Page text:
A top exec at British American Tobacco (BAT) has said we need to move away from the “quit or die” approach to smoking and invest more in sustainable alternatives like vaping.
Speaking at an industry conference in Washington D.C., BAT’s chief growth officer Kingsley Wheaton called for greater collaboration between the industry and governments to focus on harm reduction rather than complete abstinence to smoking.
“To put it frankly, the old tobacco control approach of ‘quit or die’ is perhaps akin to the often quoted definition of insanity – “doing the same thing over and over again and expecting different results,” he said.
Indeed, he reckons we need to spend more time investing in better alternatives rather than telling people simply to pack it in.
According to the ONS, the UK saw a 4.3 percentage point decrease in daily smoking prevalence between 2014 and 2020. This was mirrored by a 2.4 percentage point rise in vapour product use.
As reported by City A.M. last month, data suggests that there are now five times as many vapers in the UK than there were in 2012.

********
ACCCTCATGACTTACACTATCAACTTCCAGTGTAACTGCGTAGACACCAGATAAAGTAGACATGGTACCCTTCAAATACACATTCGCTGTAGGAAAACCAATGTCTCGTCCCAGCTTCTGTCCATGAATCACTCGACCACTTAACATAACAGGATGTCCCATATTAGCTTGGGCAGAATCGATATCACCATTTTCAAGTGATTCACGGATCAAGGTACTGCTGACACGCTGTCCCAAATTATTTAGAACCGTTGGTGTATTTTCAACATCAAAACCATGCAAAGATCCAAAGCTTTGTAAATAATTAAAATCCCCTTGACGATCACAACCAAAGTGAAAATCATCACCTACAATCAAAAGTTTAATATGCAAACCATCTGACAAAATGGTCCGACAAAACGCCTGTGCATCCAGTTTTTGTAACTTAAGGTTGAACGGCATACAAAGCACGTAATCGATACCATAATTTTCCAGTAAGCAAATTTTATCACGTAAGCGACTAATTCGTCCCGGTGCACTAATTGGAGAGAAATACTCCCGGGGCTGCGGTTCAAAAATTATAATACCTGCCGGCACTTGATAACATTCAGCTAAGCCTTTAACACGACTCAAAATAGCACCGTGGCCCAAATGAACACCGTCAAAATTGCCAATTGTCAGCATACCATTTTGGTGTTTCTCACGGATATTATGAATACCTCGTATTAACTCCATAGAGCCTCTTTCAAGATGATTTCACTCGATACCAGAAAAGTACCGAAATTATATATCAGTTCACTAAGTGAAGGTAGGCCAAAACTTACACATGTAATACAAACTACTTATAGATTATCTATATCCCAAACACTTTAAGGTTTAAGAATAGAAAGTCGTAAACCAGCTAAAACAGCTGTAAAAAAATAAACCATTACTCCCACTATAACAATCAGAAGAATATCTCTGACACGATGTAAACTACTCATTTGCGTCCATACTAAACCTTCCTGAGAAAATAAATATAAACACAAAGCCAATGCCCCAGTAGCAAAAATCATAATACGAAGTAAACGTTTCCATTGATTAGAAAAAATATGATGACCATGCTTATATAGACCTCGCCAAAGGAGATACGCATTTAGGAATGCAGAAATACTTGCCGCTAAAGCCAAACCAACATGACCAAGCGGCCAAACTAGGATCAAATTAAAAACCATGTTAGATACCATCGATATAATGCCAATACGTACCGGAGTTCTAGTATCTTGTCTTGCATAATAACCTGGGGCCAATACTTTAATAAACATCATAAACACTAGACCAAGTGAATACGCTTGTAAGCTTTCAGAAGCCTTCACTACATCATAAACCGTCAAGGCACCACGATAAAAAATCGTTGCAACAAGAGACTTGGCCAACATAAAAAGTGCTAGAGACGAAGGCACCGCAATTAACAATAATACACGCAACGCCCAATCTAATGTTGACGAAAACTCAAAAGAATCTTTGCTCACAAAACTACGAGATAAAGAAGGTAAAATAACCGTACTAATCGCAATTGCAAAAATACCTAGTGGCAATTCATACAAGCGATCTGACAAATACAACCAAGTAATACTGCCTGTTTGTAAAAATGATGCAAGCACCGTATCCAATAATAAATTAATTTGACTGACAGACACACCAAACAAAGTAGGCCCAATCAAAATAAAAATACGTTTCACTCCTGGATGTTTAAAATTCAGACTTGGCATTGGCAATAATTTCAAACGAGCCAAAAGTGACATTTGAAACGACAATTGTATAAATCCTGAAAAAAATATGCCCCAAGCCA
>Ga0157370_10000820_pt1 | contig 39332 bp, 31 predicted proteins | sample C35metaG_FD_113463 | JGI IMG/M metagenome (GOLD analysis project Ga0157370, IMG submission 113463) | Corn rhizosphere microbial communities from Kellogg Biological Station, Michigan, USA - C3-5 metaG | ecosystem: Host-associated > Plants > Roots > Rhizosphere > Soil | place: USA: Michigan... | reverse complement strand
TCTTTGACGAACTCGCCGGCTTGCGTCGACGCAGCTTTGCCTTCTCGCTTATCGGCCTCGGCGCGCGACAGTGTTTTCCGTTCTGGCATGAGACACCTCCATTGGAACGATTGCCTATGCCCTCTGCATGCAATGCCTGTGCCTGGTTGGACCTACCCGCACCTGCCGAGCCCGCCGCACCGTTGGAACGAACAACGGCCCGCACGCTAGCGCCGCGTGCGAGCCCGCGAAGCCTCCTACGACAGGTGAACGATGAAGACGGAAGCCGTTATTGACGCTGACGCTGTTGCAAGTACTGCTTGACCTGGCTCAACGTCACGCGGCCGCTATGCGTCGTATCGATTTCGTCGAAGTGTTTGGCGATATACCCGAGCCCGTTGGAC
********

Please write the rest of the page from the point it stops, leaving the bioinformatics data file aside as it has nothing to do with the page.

In Japan, tobacco heating products were launched in 2014. Between 2016 and 2019, the number of smokers fell by 10 per cent.
In Sweden, the only EU Member State where the sale of snus is permitted, the rate of adult smoking is the lowest in the bloc at 6.4 per cent.
Wheaton said that although some countries had shifted towards the tobacco harm reduction principle, “globally, it stubbornly refuses to move fast enough”.
BAT has made a consistent effort to shift its portfolio away from traditional cigarettes, and towards alternatives.
“For around two decades of my 26 years with BAT, our revenues came, almost entirely, from a product that burns. Now, nearly one sixth comes from products that do not. As recently as 2015, when I started running our Next Generation Products business, it was zero,” Wheaton said.
BAT said that it remains on track to hit a target of £5bn of revenue and profitability from New Categories by 2025, as well as 50 million consumers of our non-combustible products by 2030.